Jin Ji Braised Duck & Kway Chap is housed in Chinatown Food Center, which is located at the heart of the bustling Central Business District (CBD). In the past, come lunchtime, the hawker center would come alive with a buzz of Singapore’s hungry working crowd and a barrage of tourists.

Now, almost a year post-circuit breaker, it is still not the same. No more of your elbows banging into someone else’s, or scenes of people avoiding each other’s path with trays of food on hand. It’s clear that the hawker center hasn’t quite recovered from the aftereffects of the pandemic.

Hawkers United – Dabao 2020

Yet, in the thick of the pandemonium, Melvin rose to the task of making hawker culture known on social media. With this in mind, he created Hawkers United-Dabao 2020. The Facebook Group has more than 284,000 members to date. In the early days of the lockdown, the group was a way for Singaporeans to support hawkers that were delivering.

Mr Melvin Chew of Jin Ji Braised Duck

The act was pivotal. Melvin was fast-thinking and he did it alone with little tech-savviness or knowledge. Nevertheless, determined to not let the pandemic eat away at a heritage too precious to lose, and to protect the livelihoods of his fellow hawkers, he earnestly exhausted his options. All for keeping Singapore’s beloved hawker culture ablaze.

“We can’t sit there doing nothing lah. We need to do something, we need to be positive, then we can get results”,

Melvin Chew, second-generation owner of Jin Ji Braised Duck & Kway Chap

Melvin is candid in sharing why he initiated the idea of Hawkers United. Truth is, he was sleeping less than 4 hours a day during those times to upkeep the Facebook group.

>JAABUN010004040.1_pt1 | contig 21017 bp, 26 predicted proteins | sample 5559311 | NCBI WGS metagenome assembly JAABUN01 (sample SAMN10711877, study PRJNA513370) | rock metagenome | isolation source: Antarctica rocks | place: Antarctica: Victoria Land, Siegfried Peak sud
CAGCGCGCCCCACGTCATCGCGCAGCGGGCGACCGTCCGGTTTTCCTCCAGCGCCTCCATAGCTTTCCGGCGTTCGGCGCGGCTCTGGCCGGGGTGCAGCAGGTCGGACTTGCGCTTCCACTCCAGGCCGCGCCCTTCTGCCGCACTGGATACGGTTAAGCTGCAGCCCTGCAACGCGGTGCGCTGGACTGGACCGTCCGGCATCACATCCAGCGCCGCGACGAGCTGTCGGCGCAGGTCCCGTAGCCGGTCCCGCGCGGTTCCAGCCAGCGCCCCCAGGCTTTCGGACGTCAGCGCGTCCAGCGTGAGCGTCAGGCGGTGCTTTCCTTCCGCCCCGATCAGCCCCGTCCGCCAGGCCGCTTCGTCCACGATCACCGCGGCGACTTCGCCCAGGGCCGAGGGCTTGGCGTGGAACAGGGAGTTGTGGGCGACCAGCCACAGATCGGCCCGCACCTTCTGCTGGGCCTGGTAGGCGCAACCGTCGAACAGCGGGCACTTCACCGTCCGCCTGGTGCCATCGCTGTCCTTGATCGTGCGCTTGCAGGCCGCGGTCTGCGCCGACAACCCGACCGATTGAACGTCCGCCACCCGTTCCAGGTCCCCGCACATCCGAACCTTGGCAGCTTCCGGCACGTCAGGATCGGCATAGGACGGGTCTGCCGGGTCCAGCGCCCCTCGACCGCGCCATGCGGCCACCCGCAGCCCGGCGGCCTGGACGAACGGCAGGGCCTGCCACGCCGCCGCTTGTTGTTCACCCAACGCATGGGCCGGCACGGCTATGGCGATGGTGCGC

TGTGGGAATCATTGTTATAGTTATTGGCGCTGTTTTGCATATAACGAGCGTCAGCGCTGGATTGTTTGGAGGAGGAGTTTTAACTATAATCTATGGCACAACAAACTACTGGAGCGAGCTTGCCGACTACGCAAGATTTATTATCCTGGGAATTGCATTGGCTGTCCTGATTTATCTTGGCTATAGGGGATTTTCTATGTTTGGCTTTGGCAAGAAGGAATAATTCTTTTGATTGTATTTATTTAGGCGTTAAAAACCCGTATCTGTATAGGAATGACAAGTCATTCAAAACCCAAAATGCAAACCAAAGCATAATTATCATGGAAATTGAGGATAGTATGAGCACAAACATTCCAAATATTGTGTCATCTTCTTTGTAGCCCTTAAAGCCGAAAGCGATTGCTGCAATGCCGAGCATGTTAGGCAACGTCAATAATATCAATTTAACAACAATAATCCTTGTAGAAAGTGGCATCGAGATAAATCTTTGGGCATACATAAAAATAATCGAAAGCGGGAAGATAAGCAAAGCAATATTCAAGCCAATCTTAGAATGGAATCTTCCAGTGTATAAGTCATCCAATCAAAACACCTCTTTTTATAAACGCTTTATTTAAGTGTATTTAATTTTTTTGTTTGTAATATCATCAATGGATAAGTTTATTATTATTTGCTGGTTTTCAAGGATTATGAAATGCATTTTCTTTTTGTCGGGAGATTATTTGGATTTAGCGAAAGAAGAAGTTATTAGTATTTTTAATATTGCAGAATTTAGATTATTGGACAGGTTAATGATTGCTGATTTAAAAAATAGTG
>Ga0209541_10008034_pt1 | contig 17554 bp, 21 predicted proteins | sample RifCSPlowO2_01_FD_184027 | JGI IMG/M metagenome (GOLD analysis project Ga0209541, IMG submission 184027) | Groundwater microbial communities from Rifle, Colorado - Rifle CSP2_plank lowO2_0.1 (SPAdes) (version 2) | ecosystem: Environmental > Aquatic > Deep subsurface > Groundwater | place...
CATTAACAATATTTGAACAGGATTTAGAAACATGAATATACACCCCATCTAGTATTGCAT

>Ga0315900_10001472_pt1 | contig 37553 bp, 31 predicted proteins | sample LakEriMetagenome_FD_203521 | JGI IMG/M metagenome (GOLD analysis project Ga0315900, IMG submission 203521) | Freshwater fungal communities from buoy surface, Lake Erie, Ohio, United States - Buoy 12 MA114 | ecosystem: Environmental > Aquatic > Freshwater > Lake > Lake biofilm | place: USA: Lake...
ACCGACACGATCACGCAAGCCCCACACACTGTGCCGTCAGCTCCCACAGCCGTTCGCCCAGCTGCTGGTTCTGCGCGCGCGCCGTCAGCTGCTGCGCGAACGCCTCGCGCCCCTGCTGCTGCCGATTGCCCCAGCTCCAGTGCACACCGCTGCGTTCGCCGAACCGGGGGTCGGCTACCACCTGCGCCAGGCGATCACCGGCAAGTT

The initiative was voluntary, and it is extra work on top of his already heavy workload. But, in December 2020, we all had something to celebrate as a cumulative result of the perseverance of Melvin and his peers.

On 16 December 2020, Hawker Culture in Singapore was successfully inscribed as our nation’s first element on the UNESCO Representative List of the Intangible Cultural of Humanity. In other words, our food courts, hawker centers, and the people who make it all work seamlessly are now to be safeguarded and protected.

Preserving hawker culture

Hawker culture is all about family, community, and Singapore culture. Under the single roof of the hawker center, you can feast on Chinese, Malay, Indian, and other cuisines.

Of course, the hawker center is also the place where culinary magic happens. It is a site where cultures meet in the middle, and blend and infuse into one another. Dishes become adapted to local tastes and contexts over time, becoming uniquely Singaporean cuisine.

As Melvin trudges on at his hawker stall, he’s a figurative reminder of this: if we can make a difference to preserve our hawker culture in our own small ways, let’s just do it! This is the only way that we can continue to enjoy hawker culture. The metal shutters of the stalls being rolled up and the noisy clattering of dishes. Not forgetting, the aroma of fragrant wok-hei and spices, the heat of boiling broth, and the sight of burning fiery woks.

It was our previous generations’ legacy. Now, it is Melvin’s, and all our present and future generations’ duty, to safeguard Singapore’s spirit of hawker culture.